On March 14, 1911, Washington enacted the first workers’ compensation system in the country, alongside Kansas.
It was a new concept at the time, giving workers insurance benefits, including payment of lost wages and medical costs as well as protection from coercion by their employers in exchange for the injured worker agreeing not to directly sue the employer.
Washington’s workers’ comp system is unique in that it is almost completely run by the state’s Department of Labor and Industries (L&I). In many other states, private insurers administer most or all workers’ comp benefits.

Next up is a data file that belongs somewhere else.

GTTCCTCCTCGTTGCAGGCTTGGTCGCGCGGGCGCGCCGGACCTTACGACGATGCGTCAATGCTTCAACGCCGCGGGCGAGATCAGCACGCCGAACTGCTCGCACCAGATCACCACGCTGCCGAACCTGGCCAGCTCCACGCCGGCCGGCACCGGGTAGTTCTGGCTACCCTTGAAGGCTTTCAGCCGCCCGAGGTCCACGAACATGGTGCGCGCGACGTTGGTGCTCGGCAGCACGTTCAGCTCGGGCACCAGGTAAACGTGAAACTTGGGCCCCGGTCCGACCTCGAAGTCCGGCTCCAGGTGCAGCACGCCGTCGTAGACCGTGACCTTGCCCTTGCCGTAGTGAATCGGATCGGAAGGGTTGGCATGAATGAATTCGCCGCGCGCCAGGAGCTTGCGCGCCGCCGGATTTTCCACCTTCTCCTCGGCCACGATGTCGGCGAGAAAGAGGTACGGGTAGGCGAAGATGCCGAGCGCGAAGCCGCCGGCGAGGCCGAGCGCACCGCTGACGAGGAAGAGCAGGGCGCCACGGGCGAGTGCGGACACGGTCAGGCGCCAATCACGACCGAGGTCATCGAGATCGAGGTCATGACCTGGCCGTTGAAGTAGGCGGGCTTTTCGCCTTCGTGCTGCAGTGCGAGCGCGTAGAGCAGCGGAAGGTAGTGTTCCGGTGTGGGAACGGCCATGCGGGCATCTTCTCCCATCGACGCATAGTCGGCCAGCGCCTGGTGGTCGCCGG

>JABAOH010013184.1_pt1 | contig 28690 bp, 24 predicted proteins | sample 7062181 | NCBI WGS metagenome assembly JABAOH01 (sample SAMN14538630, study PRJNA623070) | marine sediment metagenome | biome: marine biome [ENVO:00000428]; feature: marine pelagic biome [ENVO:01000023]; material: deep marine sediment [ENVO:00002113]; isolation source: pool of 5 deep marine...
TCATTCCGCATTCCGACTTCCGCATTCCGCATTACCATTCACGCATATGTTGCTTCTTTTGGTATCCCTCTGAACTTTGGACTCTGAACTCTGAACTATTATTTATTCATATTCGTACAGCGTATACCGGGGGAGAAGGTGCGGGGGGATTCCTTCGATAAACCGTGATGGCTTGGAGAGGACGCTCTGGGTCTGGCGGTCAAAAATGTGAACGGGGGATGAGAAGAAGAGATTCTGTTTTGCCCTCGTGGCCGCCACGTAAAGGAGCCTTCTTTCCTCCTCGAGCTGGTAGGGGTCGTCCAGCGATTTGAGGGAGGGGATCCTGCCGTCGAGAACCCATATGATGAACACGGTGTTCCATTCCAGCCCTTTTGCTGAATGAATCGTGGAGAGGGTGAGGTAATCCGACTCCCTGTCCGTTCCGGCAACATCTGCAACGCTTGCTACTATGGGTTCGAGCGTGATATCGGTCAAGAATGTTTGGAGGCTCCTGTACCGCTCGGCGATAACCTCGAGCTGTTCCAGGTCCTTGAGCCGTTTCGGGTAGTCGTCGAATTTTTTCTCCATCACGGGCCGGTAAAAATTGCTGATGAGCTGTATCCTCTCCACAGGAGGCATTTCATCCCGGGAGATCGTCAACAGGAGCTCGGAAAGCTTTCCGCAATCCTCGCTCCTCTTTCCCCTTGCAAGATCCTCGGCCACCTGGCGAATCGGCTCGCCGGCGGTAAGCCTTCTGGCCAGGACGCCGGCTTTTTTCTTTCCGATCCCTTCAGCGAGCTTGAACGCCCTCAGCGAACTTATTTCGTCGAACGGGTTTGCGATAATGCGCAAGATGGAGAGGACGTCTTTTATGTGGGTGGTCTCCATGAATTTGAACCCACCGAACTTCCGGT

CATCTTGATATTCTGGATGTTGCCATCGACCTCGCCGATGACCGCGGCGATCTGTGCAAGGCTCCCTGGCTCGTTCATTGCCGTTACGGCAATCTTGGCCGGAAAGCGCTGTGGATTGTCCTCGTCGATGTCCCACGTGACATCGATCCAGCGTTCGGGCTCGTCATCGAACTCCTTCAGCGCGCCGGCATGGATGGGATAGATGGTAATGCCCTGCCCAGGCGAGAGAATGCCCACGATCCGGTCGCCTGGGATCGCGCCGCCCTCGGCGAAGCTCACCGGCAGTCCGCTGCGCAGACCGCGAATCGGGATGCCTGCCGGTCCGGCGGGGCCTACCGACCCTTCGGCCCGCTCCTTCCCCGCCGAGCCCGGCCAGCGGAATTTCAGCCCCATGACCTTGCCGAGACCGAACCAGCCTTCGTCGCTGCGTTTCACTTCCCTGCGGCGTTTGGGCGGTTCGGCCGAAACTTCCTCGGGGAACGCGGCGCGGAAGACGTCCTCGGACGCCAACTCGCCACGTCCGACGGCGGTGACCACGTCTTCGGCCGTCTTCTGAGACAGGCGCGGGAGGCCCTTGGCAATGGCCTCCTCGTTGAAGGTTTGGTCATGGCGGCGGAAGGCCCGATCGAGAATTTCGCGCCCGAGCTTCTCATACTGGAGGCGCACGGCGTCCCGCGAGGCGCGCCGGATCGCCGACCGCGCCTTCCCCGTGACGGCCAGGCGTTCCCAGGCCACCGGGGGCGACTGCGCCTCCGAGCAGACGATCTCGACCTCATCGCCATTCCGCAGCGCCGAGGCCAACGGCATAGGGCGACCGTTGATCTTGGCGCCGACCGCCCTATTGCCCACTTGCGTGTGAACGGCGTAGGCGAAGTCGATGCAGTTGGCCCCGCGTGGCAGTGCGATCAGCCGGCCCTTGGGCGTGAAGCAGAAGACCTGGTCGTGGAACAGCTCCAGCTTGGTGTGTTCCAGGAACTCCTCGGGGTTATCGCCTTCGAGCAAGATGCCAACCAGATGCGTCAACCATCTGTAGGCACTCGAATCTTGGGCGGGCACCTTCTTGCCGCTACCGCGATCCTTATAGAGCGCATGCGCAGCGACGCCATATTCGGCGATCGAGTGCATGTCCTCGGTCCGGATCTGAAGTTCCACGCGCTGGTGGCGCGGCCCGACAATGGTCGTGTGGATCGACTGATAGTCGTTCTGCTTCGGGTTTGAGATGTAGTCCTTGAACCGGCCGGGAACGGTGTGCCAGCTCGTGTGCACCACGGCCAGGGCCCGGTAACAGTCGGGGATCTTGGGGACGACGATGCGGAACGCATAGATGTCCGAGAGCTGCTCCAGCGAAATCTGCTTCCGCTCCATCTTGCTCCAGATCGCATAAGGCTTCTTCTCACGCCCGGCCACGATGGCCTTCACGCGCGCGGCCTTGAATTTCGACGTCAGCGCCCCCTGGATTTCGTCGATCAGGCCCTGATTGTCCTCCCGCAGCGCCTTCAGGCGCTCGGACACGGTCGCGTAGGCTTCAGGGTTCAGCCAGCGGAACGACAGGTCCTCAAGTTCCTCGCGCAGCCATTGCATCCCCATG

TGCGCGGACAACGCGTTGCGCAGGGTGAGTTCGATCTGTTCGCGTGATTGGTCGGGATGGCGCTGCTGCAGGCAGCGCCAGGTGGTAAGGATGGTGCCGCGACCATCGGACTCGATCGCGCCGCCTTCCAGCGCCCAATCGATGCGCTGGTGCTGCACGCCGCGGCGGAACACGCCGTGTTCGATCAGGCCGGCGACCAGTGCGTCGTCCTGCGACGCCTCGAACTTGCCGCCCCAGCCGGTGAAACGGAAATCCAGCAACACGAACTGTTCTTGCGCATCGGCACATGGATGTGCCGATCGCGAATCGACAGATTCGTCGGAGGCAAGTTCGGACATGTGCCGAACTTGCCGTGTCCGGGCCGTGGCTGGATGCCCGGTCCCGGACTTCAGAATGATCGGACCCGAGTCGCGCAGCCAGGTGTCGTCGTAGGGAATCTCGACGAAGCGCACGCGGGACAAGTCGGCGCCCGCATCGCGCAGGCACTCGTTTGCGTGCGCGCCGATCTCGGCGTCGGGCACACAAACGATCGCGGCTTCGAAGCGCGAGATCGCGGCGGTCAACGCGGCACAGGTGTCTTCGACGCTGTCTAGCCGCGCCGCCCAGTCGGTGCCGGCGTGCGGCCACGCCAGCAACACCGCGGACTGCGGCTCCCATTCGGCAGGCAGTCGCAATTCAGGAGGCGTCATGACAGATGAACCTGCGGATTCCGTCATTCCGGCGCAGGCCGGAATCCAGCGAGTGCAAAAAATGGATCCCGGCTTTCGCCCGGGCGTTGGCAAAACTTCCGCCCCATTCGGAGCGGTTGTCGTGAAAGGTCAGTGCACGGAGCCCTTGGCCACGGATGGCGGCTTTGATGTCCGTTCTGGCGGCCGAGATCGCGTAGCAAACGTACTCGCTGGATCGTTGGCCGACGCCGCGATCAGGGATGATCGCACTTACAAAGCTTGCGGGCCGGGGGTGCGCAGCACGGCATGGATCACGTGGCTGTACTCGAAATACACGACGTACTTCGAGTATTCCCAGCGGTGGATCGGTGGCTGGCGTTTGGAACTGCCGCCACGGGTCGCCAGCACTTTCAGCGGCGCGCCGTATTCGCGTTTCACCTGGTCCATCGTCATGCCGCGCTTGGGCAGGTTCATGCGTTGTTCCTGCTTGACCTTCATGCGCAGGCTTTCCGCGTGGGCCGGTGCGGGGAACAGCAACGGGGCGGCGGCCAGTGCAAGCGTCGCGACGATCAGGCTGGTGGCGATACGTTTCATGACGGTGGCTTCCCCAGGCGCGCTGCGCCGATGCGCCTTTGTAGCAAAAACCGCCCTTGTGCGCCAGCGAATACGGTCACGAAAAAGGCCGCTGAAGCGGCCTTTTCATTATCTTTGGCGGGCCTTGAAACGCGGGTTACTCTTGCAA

In Washington, L&I directly administers nearly 80% of all workers’ comp claims filed in the state. The remaining claims are handled by self-insured employers, who are subject to L&I oversight.
Workers’ comp in Washington stands out in other ways as well, according to a report by the nonprofit National Academy of Social Insurance. Washington is one of only 14 jurisdictions that do not exempt agriculture jobs from workers’ comp benefits.
While Washington experienced the biggest percentage increase (34%) of covered wages in the country, it’s one of only three states (Oregon and New Mexico) in which workers fund a portion of workers’ comp benefits through payroll deductions. In all other states, employers are responsible for footing the insurance bill.